Guest LCSC Info Posted May 22, 2012 Share Posted May 22, 2012 Refining Risk of Recurrence of a Resected NSCLC: The Importance of Tumor Size May 18th, 2012 - by Dr. Jack West http://blog.lungevity.org/2012/05/18/ou ... umor-size/ In my last post, I noted that there are several factors beyond the stage of a cancer that are appropriate to include in our consideration of which patients might be well served to receive post-operative chemotherapy to reduce their risk of the cancer recurring. I’d like to now delve into this topic more thoroughly, starting with a discussion about the clearest factor we use when considering recommending chemo for someone with a node-negative non-small cell lung cancer (NSCLC): the size of the primary tumor. A consistent finding in clinical research on early stage NSCLC has been that larger tumors have a greater risk of recurrence, as shown in this figure: (Click link above to view image) In fact, one of the more significant changes in the most recent staging system highlights the importance of tumor size. In version 6 of the staging system, which was replaced in 2010, the only place tumor size plays a role is in separating stage IA from 1B, depending on whether a node-negative cancer with no metastatic spread was smaller than 3 cm or >3 cm. However, as the figure shows, the association of tumor size with risk of recurrence is more continuous and more refined than that. And in the newest (version 7) staging system, there are cutoffs at 2, 3, 5, and 7 cm, highlighting the greater granularity of the association of tumor size with survival. In consideration of post-operative chemotherapy, the cut-off that has most commonly been used has been 4 cm. This isn’t to say that different cutoffs wouldn’t be helpful, but the only way the question has been shown to be relevant thus far has been whether the tumor is less than 4 cm or > 4 cm. This analysis by tumor size for stage I NSCLC became highlighted when the results of a trial just for stage IB patients, CALGB 9633, was reported. This study, in which patients with stage IB resected NSCLC were randomized to receive 4 cycles of post-operative carboplatin/Taxol (paclitaxel) or observation following surgery, was underpowered to show a significant overall survival benefit in the entire study population. The investigators, hoping to salvage something positive out of the results to be reported looked at the results when divided by tumor size with a 4 cm cutoff. Here, they saw a survival benefit from adjuvant chemotherapy for patients with larger tumors that was not seen in patients with smaller tumors: These results were accepted by some, but many people were rightly skeptical about the value of this analysis. It was, after all, an unplanned retrospective analysis. Essentially, the investigators looked at the results many different ways, from all different angles, and presented one angle that salvaged a positive result out of a trial that was otherwise considered negative. However, one thing that bolstered this argument was that the same 4 cm cutoff was useful when applied to another trial, called BR.10, that randomized patients with resected stage IB or II NSCLC to four cycles of cisplatin/Navelbine (vinorelbine) or observation after surgery. This study was positive, demonstrating a significant survival benefit for the group treated with adjuvant chemotherapy. However, it showed that the benefit was really present only in stage II, and that when they looked at stage IN patients, they also found that the patients with tumors 4 cm or larger fared better (strong trend, not statistically significant) with chemo, while those with smaller tumors actually had a nearly statistically significantly worse outcome with chemo than with observation: What this means is that the pooled results of a group that had a strong trend toward benefit and those from a group with a strong trend toward detriment canceled each other out. However, if we were to look at the group with larger tumors, the results strongly suggest a meaningful benefit from post-operative chemotherapy. There is still some controversy about whether patients with node-negative resected NSCLC should receive post-operative chemotherapy. However, the most commonly used factor that helps experts decide, and what has been incorporated into the large clinical trials done across North America, is a 4 cm cutoff for eligibility for adjuvant chemo. And now you know why. There are some other features of the cancer that can lead us to be more concerned about risk of recurrence, and we’ll turn to those next. Quote Link to comment Share on other sites More sharing options...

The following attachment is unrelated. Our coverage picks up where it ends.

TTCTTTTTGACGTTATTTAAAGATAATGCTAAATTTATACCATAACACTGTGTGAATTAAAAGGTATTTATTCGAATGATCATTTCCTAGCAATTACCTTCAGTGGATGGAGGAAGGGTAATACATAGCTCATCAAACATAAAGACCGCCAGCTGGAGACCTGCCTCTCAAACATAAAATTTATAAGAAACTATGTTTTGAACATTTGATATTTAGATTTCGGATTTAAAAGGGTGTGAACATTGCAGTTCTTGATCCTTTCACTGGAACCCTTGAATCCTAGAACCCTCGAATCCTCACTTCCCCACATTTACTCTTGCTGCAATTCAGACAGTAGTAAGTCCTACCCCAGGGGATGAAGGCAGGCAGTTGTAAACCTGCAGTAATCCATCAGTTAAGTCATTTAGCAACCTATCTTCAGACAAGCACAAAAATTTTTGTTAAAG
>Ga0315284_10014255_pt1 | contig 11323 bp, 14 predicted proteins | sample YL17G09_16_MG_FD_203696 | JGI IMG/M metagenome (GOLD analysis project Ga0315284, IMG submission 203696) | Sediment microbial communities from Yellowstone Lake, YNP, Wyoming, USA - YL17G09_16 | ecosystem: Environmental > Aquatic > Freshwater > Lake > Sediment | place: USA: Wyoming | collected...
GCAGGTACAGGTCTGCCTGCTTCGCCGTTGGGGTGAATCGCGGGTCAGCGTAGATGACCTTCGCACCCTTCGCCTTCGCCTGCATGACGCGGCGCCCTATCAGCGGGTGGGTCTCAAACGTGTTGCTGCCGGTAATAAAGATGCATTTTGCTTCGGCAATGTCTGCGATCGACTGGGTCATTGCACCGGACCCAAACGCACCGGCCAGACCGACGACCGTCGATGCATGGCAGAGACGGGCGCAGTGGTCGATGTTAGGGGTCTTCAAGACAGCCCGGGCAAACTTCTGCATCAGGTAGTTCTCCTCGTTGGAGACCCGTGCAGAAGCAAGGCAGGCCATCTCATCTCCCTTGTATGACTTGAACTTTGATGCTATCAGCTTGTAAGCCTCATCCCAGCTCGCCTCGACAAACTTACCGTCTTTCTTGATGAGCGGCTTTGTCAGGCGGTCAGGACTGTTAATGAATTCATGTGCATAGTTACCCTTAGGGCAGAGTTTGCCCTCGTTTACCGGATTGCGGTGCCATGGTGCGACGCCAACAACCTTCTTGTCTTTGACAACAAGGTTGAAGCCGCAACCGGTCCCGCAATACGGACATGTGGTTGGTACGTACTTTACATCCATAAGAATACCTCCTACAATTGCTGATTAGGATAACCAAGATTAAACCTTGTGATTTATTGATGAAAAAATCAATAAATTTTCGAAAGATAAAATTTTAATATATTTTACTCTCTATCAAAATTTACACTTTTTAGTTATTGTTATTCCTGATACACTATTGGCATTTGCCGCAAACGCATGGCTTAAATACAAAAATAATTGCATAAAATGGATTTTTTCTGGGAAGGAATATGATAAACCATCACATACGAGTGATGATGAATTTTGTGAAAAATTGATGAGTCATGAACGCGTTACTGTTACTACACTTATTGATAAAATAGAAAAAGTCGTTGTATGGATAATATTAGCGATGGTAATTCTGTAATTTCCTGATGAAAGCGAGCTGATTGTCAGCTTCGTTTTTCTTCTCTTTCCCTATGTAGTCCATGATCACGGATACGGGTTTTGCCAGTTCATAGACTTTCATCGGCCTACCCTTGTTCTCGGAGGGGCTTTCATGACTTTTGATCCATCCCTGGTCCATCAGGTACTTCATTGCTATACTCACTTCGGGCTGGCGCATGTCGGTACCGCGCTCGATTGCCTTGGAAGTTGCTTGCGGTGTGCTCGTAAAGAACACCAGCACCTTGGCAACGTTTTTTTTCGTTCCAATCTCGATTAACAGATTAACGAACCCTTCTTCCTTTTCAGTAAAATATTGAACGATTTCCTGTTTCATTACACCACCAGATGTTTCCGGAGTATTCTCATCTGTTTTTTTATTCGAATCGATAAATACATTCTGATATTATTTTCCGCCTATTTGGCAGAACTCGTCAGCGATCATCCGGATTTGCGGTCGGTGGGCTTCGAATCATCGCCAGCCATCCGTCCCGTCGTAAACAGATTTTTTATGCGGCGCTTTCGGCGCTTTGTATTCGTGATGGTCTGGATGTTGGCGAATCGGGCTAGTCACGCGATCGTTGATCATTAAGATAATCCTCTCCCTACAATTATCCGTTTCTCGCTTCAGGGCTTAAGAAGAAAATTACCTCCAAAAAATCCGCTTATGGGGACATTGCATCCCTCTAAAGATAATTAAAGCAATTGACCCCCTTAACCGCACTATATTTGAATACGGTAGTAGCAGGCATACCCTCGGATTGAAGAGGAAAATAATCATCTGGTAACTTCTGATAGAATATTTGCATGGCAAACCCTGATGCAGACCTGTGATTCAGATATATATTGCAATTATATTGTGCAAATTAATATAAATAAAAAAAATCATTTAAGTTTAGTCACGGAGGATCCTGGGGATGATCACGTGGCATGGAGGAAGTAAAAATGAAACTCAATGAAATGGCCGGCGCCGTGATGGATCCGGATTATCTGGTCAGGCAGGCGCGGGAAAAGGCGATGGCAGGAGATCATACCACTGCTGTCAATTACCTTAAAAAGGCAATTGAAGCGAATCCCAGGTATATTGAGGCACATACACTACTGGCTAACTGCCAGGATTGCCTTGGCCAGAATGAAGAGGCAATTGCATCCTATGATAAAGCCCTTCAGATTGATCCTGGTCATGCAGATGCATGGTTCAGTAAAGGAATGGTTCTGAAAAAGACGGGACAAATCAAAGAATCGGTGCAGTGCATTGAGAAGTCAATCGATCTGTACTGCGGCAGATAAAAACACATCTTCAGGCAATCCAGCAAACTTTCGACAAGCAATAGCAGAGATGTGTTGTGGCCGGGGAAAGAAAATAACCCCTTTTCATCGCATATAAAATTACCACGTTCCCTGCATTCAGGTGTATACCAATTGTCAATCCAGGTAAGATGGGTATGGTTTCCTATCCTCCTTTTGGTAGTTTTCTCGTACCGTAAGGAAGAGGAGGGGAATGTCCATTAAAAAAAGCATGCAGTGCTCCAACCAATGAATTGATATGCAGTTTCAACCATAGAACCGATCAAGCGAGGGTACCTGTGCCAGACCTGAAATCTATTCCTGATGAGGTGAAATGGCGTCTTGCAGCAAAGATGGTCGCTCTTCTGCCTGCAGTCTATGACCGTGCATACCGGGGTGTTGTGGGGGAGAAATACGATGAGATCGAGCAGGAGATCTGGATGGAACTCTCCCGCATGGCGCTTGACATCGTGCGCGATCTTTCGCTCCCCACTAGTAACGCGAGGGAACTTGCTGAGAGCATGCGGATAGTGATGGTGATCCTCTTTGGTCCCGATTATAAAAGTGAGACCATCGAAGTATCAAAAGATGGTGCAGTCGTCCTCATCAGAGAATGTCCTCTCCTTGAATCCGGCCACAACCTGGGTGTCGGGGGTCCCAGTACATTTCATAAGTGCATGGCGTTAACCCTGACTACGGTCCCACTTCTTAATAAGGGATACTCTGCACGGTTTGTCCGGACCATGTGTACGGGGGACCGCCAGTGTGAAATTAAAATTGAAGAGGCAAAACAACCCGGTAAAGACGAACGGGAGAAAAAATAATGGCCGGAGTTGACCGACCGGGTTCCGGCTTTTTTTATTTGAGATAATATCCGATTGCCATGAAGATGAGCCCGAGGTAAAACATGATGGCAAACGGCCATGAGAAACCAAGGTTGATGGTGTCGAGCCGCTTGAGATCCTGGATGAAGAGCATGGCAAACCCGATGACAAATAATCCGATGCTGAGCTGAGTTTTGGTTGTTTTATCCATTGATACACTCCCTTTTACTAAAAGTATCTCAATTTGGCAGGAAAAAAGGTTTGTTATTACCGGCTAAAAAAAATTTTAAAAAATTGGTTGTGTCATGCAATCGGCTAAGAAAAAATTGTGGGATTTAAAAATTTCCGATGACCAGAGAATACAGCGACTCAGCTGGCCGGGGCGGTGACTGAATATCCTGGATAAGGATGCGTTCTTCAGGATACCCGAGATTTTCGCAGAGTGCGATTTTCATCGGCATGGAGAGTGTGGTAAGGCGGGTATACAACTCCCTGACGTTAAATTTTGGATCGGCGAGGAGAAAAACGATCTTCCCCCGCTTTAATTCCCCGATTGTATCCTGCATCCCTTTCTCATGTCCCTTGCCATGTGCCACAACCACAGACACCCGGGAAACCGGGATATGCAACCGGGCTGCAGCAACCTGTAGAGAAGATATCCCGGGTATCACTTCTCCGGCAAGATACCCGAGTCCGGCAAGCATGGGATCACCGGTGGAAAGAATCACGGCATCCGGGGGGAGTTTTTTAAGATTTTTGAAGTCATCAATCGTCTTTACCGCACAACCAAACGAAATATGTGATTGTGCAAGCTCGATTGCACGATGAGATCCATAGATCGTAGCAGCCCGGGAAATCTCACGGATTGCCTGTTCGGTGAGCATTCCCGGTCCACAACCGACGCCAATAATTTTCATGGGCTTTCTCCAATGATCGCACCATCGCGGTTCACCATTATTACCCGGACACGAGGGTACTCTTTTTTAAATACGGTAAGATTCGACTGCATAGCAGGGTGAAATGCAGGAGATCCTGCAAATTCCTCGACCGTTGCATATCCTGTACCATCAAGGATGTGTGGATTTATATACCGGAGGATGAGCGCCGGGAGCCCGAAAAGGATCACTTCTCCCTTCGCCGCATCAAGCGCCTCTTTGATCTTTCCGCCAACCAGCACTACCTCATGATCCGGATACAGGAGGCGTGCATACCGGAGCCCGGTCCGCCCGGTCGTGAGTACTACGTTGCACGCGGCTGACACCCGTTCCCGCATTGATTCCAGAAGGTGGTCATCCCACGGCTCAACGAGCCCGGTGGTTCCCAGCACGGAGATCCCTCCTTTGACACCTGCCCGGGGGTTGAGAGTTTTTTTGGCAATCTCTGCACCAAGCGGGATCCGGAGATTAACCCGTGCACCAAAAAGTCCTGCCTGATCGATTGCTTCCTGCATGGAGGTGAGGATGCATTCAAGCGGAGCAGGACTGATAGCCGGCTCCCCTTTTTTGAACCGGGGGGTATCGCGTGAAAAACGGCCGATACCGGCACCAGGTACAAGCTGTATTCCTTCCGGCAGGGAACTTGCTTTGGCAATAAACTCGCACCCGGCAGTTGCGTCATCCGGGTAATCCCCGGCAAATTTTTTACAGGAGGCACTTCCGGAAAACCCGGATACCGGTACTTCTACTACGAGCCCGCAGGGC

Join the conversation
You can post now and register later. If you have an account, sign in now to post with your account.